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A Different Pond

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A Different Pond

Bewertungen:
4.5/5 (12 Bewertungen)
Länge:
33 Seiten
53 Minuten
Freigegeben:
Aug 1, 2017
ISBN:
9781623709419
Format:
Buch

Beschreibung

A 2018 Caldecott Honor Book that Kirkus Reviews calls "a must-read for our times," A Different Pond is an unforgettable story about a simple event - a long-ago fishing trip. Graphic novelist Thi Bui and acclaimed poet Bao Phi deliver a powerful, honest glimpse into a relationship between father and son - and between cultures, old and new. As a young boy, Bao and his father awoke early, hours before his father's long workday began, to fish on the shores of a small pond in Minneapolis. Unlike many other anglers, Bao and his father fished for food, not recreation. A successful catch meant a fed family. Between hope-filled casts, Bao's father told him about a different pond in their homeland of Vietnam. Thi Bui's striking, evocative art paired with Phi's expertly crafted prose has earned this powerful picture books six starred reviews and numerous awards.
Freigegeben:
Aug 1, 2017
ISBN:
9781623709419
Format:
Buch

Über den Autor

Bao Phi was born in Vietnam and raised in the Phillips neighborhood of South Minneapolis.  He is an author, a poet, a community organizer, and a father.


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4.3
12 Bewertungen / 11 Rezensionen
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Leser-Rezensionen

  • (5/5)
    A Different Pond is a captivating, heartfelt picture book from Bao Phi and Thi Bui. Bao Phi tells the story of being a boy in America in the late 1970s, a refugee from Vietnam. He recounts getting up before dawn to go fish in the river with his father. His father works two jobs, but that isn't enough to support the family without finding their own food. While its clear that this is a difficult life, the boy also seems very content, surrounded by his loving family.

    The narrative is thoughtful and simple, with so much meaning wrapped up in the concise phrasing. Thi Bui's illustrations are phenomenal, giving extra life to the tale. Bold line-work with deeply saturated colors (appear to be watercolor and ink) evoke a graphic novel, but in a way appropriate for the format and intended audience. While this might not be a picture book that children will pick up on their own, families will enjoy reading it together; it's a soft and warm bedtime story. Additionally, the depiction of refugee life is a timely and poignant one - one that should not go unheard. Highly recommended.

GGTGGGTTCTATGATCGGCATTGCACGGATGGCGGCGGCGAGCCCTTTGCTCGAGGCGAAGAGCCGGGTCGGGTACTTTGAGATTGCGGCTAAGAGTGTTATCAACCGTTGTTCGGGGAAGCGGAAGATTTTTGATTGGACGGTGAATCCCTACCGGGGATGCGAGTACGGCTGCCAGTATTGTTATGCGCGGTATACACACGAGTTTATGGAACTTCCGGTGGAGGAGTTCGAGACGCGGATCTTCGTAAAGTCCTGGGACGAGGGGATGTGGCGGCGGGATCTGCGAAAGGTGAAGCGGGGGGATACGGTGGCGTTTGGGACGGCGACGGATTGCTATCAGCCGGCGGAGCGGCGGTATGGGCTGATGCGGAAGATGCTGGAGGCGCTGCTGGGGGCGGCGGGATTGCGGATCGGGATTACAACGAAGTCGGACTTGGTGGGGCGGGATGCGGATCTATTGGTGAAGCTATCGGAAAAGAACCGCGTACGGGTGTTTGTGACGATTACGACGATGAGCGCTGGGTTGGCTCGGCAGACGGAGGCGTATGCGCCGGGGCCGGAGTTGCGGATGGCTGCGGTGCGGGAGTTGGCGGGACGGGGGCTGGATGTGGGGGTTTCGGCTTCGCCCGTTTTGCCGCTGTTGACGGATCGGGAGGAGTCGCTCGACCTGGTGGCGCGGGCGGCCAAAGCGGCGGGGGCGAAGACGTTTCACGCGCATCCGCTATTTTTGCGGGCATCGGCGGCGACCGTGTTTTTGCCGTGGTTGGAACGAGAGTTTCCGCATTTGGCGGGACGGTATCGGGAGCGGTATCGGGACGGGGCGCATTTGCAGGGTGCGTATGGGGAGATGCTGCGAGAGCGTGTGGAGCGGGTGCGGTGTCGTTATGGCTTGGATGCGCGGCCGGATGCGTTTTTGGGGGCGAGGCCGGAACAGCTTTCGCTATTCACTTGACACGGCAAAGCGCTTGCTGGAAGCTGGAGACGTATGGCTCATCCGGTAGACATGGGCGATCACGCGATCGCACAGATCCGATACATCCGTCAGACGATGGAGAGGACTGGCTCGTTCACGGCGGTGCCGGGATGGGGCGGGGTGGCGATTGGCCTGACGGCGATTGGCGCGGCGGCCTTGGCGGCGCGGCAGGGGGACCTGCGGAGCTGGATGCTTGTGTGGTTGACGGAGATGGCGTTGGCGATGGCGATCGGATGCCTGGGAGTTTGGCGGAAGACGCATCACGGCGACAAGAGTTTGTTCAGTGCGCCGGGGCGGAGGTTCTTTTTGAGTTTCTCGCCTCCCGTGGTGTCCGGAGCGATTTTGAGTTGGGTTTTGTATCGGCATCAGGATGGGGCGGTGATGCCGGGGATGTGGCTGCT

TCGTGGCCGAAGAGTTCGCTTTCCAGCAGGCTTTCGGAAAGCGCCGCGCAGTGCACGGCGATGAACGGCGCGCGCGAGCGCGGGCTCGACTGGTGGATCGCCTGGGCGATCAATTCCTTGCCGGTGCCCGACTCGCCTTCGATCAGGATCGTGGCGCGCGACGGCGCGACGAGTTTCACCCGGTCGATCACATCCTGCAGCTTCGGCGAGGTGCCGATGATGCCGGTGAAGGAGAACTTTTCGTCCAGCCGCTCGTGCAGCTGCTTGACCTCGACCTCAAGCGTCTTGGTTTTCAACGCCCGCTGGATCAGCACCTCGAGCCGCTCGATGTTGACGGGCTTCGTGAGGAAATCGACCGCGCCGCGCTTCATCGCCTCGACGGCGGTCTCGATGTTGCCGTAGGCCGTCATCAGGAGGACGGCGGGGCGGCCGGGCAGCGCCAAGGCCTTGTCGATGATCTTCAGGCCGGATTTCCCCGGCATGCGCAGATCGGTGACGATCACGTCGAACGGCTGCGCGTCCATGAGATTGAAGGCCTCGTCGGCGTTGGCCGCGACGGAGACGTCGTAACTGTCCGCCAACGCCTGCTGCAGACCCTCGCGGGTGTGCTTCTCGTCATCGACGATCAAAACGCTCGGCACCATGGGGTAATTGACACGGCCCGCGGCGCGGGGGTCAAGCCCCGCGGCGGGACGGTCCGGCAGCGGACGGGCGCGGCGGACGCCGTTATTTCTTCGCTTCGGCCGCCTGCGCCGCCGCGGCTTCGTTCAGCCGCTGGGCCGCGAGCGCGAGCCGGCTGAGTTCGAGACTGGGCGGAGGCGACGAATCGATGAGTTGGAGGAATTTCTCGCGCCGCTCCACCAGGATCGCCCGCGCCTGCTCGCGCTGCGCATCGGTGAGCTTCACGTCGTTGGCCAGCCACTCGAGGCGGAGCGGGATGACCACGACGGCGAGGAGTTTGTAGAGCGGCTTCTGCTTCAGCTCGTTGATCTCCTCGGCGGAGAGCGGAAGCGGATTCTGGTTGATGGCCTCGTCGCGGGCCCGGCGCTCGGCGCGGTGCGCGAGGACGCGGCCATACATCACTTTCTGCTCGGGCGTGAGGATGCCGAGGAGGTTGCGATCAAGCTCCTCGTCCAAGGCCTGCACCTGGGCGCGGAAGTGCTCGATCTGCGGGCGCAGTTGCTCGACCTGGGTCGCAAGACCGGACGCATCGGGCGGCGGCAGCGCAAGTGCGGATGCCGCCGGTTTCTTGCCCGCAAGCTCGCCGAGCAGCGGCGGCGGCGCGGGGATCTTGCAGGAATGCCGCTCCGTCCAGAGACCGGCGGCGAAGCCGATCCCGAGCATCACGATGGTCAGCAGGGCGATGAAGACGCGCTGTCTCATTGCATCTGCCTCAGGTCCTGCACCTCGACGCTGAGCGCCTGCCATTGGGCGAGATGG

• (4/5)
    A Vietnamese immigrant father and his son go fishing before sun-up. Unlike most Americans who fish for sport, this family fishes because it provides food for the table. The father works multiple jobs, and even the mother works to meet the high cost of living in the United States. It could provide interesting discussion moments for children as they savor the beautiful illustrations.
  • (3/5)
    A young boy and his father go on an early morning fishing trip. This story seems like a look at an immigrant family through the eyes of the oldest son. It’s quite somber, but with a bit of hope. I wish there was more about the family and their struggle, but sometimes kids don’t realize the struggle, all they realize is it’s Saturday and their parents have to work.
  • (4/5)
    immigrant experience
  • (5/5)
    This is a story about a boy and his father who go fishing for their dinner because they cannot afford to buy the fish. The story tells about their family dynamics and how the older kids watch the younger ones while the parents work to make ends meet.
  • (5/5)
    This is the story of hard working family. Dad wakes up very early morning, way before the sun is out. He goes fishing with his son. They get a couple of fishes for dinner, and then dad and mom goes to work. They are a low income family so, dad needs to do that to be able to have dinner every day.
  • (4/5)